Telecom company Turkcell recently found a way to make the voicemail greeting function on phones more useful. In partnership with The Families of Missing Persons Association, Turkcell made it possible for relatives of missing people to spread the word about their loved ones whenever they missed a call. Instead of just hearing a standard recording before leaving a voicemail, those who called a family member of a missing person would learn more about the individual who’d gone missing and be encouraged to visit the “Unreachables” website to find out more information.

Out-of-Home

Coca-Cola: “Half Full” by McCann Romania

To try and inject some positivity into the Romanian news cycle, Coca Cola created “half full” versions of its bottles, each complete with a snippet of good news about the country. For instance, one bottle read: “In 2018, the number of tourists visiting Romania grew by 6.3%.” According to McCann Romania, the stats were chosen by a team of journalists and PR people. On Facebook, users could create their own messaging for the bottles, which were displayed in Romania’s capital on out-of-home ads.

Integrated

Reckitt Benckiser: “Turkey’s Water” by Havas Instanbul

To encourage people to save water (and to stop pre-rinsing dishes before putting them in the dishwasher), detergent brand Finish recently went to Turkey’s biggest economic forum and displayed drinking glasses that illustrated how much water is left in the country’s drying lakes. From there, the brand launched a campaign around the issue, and encouraged viewers to visit a website where they could determine their water footprint and receive tips on saving water. According to Finish, the effort resulted in increased market share for the brand.

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One of the Best Diss Tracks About New York Is Courtesy of … a Cincinnati Agency?

Agencies and, by extension, markets outside of the biggies work tirelessly to explain how talent can have a more balanced life. Don’t want to spend $4,000 a month on a 200-square-foot studio in San Francisco? Come to Portland. Dropping a bunch of cash to huddle with seven of your closest friends in Los Angeles? Why not consider Knoxville?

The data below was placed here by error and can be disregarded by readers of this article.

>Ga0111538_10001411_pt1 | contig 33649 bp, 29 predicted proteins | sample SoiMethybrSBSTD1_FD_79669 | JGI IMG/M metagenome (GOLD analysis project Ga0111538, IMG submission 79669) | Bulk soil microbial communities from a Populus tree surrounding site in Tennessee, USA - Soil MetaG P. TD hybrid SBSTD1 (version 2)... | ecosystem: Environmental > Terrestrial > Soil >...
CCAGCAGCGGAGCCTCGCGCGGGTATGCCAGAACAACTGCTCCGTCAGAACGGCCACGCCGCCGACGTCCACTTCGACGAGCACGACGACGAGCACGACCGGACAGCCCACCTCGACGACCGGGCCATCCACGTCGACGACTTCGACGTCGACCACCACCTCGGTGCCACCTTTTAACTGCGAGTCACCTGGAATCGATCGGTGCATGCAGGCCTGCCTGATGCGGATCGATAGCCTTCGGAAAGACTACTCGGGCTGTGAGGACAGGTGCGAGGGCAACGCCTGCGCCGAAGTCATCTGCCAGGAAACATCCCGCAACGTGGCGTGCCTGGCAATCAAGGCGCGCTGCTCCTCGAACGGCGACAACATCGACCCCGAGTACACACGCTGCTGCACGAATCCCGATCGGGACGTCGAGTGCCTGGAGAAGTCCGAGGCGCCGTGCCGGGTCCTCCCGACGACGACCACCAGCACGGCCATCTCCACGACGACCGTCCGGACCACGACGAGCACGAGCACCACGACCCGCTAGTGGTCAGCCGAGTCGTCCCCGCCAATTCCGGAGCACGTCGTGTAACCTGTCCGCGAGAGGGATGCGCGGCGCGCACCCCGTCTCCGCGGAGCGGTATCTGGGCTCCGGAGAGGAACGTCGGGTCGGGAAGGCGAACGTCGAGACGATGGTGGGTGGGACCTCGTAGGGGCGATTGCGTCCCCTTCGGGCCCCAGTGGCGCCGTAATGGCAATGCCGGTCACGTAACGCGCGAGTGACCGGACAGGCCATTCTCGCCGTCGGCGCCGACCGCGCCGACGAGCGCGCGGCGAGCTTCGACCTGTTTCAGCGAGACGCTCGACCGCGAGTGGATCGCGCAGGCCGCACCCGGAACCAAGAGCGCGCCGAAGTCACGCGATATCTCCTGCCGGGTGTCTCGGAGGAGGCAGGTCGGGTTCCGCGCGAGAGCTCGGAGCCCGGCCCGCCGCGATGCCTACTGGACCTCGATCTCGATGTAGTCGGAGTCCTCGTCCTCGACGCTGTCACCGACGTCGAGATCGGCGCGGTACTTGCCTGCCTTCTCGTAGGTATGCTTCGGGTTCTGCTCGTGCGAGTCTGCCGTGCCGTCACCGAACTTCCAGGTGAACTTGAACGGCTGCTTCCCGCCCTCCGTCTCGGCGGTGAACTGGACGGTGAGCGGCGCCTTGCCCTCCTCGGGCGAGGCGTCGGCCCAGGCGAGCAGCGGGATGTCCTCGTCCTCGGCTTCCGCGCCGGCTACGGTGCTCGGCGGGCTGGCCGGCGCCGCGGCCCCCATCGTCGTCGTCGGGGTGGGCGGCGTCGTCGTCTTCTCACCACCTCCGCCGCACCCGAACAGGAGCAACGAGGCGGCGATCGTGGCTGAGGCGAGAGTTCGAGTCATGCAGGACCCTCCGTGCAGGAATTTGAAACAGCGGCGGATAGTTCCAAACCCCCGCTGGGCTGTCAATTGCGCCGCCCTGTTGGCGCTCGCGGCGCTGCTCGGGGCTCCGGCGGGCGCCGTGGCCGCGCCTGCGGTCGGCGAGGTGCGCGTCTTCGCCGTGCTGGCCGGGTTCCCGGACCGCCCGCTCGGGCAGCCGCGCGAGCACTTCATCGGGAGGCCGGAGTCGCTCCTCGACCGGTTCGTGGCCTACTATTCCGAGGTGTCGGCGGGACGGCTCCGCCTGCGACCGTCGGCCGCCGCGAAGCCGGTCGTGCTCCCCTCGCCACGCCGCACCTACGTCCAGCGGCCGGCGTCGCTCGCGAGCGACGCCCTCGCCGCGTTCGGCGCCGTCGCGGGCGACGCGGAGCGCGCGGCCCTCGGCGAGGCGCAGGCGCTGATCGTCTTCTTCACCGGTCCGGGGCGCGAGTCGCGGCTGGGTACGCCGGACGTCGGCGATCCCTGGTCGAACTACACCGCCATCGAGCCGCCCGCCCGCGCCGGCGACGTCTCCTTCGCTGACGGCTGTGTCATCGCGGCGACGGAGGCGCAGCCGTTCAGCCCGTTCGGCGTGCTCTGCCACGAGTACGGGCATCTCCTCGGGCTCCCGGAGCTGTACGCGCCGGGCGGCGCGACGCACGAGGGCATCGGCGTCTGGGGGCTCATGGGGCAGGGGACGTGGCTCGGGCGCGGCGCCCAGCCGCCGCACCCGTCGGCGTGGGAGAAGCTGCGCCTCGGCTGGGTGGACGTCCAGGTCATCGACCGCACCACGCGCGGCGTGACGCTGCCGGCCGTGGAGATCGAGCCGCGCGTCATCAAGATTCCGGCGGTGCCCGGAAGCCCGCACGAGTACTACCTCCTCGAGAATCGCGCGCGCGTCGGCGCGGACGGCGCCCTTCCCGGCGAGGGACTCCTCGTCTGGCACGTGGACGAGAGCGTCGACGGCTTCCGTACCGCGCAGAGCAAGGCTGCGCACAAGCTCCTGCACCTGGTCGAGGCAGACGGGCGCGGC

Then there’s New York, the poster child of stressful—and expensive—living. While getting to experience one of the world’s great cities is undeniably amazing, there are plenty of people who might prefer to be in second gear (with a little more money in their pockets) a bit more frequently.

Sensing an opportunity to highlight its own city, agency Empower in Cincinnati created a video that serves both as a recruiting tool … and a diss track (albeit a good-natured one) about New York.

The film, which has a Lonely Planet vibe, clocks in just over 2 minutes and covers the typical things that markets outside of New York tout like affordable housing, easier commutes, leaving the office at 5 o’clock and the ability to raise a family in a more low-key environment.

But the kicker in this upbeat song and video is its position in the hook: It’s the city that sleeps, playing off New York’s long-standing nickname, The City That Never Sleeps.

According to Tinus Strydom, Empower’s CCO, it’s not just about attracting talent to the Queen City, but also a chance for the agency to stretch its wings a little more.

“Empower was started as a media company,” Strydom said. “More recently, there’s been a push to put creative and media together. We needed a bit more clarity on the creative side of the business.”

While the video is an obvious showcase, it also works to debunk the myths around where great creativity can come from—and the perception that brands have to look to the Big Apple for reliable work.